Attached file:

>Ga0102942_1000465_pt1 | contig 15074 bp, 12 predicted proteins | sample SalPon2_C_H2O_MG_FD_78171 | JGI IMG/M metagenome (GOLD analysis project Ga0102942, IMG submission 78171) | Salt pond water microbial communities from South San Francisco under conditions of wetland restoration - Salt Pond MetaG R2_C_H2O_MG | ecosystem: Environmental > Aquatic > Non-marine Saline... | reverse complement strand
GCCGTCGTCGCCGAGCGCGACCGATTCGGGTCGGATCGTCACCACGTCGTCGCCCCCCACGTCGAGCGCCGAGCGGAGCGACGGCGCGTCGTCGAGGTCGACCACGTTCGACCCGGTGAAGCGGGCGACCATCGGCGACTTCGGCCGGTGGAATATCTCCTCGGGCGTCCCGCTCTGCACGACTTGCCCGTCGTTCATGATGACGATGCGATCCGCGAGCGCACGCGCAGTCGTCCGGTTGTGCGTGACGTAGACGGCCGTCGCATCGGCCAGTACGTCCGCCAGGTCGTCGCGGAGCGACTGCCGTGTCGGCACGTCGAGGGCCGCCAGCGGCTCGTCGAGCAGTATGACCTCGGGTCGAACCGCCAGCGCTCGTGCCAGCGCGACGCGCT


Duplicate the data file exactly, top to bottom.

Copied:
>Ga0102942_1000465_pt1 | contig 15074 bp, 12 predicted proteins | sample SalPon2_C_H2O_MG_FD_78171 | JGI IMG/M metagenome (GOLD analysis project Ga0102942, IMG submission 78171) | Salt pond water microbial communities from South San Francisco under conditions of wetland restoration - Salt Pond MetaG R2_C_H2O_MG | ecosystem: Environmental > Aquatic > Non-marine Saline... | reverse complement strand
GCCGTCGTCGCCGAGCGCGACCGATTCGGGTCGGATCGTCACCACGTCGTCGCCCCCCACGTCGAGCGCCGAGCGGAGCGACGGCGCGTCGTCGAGGTCGACCACGTTCGACCCGGTGAAGCGGGCGACCATCGGCGACTTCGGCCGGTGGAATATCTCCTCGGGCGTCCCGCTCTGCACGACTTGCCCGTCGTTCATGATGACGATGCGATCCGCGAGCGCACGCGCAGTCGTCCGGTTGTGCGTGACGTAGACGGCCGTCGCATCGGCCAGTACGTCCGCCAGGTCGTCGCGGAGCGACTGCCGTGTCGGCACGTCGAGGGCCGCCAGCGGCTCGTCGAGCAGTATGACCTCGGGTCGAACCGCCAGCGCTCGTGCCAGCGCGACGCGCT